Based on recent visual observations, my friend Sebastian Otero brought up some interesting facts about stars in the constellation of Scorpius. It seems the brightest star in the constellation, Antares (alpha Scorpii) is fainter than usual. Antares is a variable star, whose apparent magnitude varies from +0.88 to +1.16.
According to Sebastian, " I have never seen Antares so faint. It is fading to a very faint minimum in its short-term pulsation cycle but it is in the middle of a minimum of its long-term periodicity. This combination results in this very faint state. It is almost as faint as beta Crucis tonight (I made it V= 1.23). You can see light curves in my webpage."
Sebastian, a native of Argentina, is one of the world's leading variable star observers. He has what many consider to be near photometric capabilities. His binocular and naked eye magnitude estimates rival the precision of observers using CCDs and photoelectric photometers.
In June 2000, Sebastian discovered the variability of delta Scorpii, a previously unknown variable star. Delta Scorpius' brightness has varied since then and has reached as high as magnitude 1.6, altering the familiar appearance of the constellation Scorpius.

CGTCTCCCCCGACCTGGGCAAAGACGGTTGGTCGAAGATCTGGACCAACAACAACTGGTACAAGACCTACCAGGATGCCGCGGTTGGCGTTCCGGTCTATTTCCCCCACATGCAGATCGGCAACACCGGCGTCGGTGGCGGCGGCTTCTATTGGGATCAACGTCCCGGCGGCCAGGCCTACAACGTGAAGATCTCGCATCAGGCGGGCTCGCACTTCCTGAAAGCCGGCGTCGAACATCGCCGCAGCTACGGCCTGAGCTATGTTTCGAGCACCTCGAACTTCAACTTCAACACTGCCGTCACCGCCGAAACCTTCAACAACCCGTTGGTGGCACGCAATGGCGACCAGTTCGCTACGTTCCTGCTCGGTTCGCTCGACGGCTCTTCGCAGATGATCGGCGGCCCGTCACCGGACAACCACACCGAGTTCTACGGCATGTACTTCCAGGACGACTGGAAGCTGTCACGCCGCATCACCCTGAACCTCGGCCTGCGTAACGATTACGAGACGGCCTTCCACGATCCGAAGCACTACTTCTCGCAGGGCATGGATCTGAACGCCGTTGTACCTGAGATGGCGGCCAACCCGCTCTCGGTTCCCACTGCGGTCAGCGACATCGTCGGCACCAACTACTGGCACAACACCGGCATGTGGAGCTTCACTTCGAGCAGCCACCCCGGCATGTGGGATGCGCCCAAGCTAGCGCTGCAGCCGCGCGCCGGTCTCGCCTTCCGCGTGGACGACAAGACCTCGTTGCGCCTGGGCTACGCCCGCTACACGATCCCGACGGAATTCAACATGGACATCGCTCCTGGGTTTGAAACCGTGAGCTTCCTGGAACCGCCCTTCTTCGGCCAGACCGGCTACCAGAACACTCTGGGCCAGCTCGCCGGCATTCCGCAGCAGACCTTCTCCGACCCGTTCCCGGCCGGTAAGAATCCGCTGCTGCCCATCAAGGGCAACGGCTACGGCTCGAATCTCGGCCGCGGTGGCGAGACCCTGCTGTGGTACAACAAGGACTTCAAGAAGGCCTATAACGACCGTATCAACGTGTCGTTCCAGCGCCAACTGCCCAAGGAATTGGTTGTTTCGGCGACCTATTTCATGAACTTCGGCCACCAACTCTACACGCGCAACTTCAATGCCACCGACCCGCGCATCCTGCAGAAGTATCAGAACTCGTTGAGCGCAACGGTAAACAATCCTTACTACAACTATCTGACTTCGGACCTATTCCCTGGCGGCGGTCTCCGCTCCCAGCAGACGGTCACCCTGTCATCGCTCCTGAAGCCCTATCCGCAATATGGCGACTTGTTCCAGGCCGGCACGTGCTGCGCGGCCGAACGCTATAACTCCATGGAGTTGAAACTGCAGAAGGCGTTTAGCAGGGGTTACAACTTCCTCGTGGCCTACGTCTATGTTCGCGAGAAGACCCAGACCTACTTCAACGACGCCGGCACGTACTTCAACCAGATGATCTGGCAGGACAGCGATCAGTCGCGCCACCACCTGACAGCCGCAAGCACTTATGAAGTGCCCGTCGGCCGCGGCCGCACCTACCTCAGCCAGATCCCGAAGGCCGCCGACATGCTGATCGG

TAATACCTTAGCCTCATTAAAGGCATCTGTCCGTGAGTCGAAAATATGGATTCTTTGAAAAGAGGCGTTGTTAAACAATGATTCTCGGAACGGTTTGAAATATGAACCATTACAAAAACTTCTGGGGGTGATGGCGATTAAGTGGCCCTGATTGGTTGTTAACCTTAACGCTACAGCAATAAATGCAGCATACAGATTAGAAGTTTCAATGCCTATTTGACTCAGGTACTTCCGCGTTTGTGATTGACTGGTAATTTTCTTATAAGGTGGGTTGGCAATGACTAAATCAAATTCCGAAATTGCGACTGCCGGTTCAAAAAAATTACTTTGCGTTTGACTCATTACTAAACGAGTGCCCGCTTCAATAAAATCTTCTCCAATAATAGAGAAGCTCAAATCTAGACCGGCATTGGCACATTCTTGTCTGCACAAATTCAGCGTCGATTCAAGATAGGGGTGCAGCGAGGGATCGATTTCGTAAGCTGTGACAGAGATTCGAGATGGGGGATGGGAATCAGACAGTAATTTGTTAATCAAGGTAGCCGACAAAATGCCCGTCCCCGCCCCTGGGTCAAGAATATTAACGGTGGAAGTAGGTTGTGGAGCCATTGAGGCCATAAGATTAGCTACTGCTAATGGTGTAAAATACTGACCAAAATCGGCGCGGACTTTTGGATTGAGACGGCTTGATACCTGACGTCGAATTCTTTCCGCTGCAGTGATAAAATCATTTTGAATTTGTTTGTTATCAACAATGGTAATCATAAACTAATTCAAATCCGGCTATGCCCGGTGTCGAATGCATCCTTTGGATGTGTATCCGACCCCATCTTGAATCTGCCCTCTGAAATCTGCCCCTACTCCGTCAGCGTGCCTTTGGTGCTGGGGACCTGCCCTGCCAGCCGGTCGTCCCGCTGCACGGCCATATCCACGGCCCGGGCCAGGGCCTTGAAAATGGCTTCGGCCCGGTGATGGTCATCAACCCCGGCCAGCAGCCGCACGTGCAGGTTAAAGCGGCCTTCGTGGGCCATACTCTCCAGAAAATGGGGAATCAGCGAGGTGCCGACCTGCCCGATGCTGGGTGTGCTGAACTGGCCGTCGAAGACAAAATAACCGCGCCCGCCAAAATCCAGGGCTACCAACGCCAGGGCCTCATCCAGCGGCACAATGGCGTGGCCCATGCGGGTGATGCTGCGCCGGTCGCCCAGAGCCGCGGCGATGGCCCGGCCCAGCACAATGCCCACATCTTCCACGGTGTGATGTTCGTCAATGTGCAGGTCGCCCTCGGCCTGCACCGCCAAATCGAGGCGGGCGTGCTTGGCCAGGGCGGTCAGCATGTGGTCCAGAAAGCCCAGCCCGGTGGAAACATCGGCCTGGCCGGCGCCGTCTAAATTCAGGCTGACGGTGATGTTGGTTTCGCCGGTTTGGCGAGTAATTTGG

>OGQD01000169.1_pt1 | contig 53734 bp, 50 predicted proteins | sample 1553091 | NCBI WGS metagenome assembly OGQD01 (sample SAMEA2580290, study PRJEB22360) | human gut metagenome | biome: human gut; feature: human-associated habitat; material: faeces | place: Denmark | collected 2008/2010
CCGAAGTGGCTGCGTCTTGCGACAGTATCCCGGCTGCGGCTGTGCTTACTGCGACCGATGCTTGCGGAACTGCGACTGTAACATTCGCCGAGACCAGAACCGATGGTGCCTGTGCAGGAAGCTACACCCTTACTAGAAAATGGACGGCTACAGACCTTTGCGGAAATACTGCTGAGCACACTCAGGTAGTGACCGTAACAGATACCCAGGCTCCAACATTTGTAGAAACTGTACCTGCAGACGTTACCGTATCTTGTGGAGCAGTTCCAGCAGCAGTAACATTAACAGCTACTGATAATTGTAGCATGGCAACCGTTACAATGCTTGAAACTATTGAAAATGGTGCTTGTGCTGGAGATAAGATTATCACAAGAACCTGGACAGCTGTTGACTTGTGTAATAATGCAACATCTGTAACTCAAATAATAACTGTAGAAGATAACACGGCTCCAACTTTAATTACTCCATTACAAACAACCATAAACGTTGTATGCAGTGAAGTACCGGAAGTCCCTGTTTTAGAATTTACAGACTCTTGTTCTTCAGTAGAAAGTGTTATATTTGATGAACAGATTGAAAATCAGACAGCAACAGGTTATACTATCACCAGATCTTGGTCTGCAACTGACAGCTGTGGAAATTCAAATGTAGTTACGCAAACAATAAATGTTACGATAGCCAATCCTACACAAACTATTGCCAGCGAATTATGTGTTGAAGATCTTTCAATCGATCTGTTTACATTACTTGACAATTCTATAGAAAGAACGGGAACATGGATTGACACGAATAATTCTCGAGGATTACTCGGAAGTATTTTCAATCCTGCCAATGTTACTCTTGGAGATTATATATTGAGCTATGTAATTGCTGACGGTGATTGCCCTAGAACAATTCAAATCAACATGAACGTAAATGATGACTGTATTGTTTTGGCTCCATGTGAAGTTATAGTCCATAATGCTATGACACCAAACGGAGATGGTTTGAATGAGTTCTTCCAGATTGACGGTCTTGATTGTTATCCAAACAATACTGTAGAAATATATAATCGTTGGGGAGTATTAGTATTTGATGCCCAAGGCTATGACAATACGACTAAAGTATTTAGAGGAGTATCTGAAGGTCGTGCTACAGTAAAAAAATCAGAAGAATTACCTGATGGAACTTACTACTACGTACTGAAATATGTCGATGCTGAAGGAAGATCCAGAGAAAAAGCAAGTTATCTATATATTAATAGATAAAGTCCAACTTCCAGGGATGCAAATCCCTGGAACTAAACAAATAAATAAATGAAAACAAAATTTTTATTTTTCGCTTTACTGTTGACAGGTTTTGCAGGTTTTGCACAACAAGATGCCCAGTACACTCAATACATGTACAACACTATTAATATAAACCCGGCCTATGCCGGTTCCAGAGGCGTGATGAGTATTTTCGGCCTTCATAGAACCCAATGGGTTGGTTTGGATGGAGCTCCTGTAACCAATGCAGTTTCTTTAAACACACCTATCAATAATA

"Delta Sco also happens to be in a faint state, almost reaching quiescence. The 60-day periodicity that was dominant over the past years seems to be disappearing. Is the star going to stop varying for now?" asks Argentina's famous variable star observer. With irregular, unpredictable variable stars like delta Scorpii, no one knows for sure what comes next. That's half the fun of observing variable stars.
Taking all this into account, its easy to see that the appearance of the constellation Scorpio will be dramatically altered from its normal state. As Sebastian explains, "This means that the scorpion looks very much dimmer as a whole!"
If you get a chance tonight or tomorrow, go take a look for yourself. You may never see the Scorpion like this again.